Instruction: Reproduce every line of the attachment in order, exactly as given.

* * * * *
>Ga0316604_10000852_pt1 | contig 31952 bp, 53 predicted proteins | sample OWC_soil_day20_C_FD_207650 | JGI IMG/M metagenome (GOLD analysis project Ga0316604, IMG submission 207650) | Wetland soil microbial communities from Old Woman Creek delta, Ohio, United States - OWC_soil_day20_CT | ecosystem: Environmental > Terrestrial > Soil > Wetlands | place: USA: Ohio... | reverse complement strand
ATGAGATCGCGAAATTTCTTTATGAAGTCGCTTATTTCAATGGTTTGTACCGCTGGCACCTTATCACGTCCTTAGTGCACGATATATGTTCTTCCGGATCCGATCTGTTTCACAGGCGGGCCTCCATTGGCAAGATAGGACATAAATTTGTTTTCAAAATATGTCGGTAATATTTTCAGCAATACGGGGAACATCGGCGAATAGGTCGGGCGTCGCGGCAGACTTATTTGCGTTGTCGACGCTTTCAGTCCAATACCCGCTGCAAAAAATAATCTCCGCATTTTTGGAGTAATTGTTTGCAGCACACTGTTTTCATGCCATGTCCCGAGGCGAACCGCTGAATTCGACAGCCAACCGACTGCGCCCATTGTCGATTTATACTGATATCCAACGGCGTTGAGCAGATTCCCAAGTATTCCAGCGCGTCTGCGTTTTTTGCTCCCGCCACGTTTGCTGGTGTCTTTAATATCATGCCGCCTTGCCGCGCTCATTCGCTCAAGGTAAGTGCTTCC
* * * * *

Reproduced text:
>Ga0316604_10000852_pt1 | contig 31952 bp, 53 predicted proteins | sample OWC_soil_day20_C_FD_207650 | JGI IMG/M metagenome (GOLD analysis project Ga0316604, IMG submission 207650) | Wetland soil microbial communities from Old Woman Creek delta, Ohio, United States - OWC_soil_day20_CT | ecosystem: Environmental > Terrestrial > Soil > Wetlands | place: USA: Ohio... | reverse complement strand
ATGAGATCGCGAAATTTCTTTATGAAGTCGCTTATTTCAATGGTTTGTACCGCTGGCACCTTATCACGTCCTTAGTGCACGATATATGTTCTTCCGGATCCGATCTGTTTCACAGGCGGGCCTCCATTGGCAAGATAGGACATAAATTTGTTTTCAAAATATGTCGGTAATATTTTCAGCAATACGGGGAACATCGGCGAATAGGTCGGGCGTCGCGGCAGACTTATTTGCGTTGTCGACGCTTTCAGTCCAATACCCGCTGCAAAAAATAATCTCCGCATTTTTGGAGTAATTGTTTGCAGCACACTGTTTTCATGCCATGTCCCGAGGCGAACCGCTGAATTCGACAGCCAACCGACTGCGCCCATTGTCGATTTATACTGATATCCAACGGCGTTGAGCAGATTCCCAAGTATTCCAGCGCGTCTGCGTTTTTTGCTCCCGCCACGTTTGCTGGTGTCTTTAATATCATGCCGCCTTGCCGCGCTCATTCGCTCAAGGTAAGTGCTTCC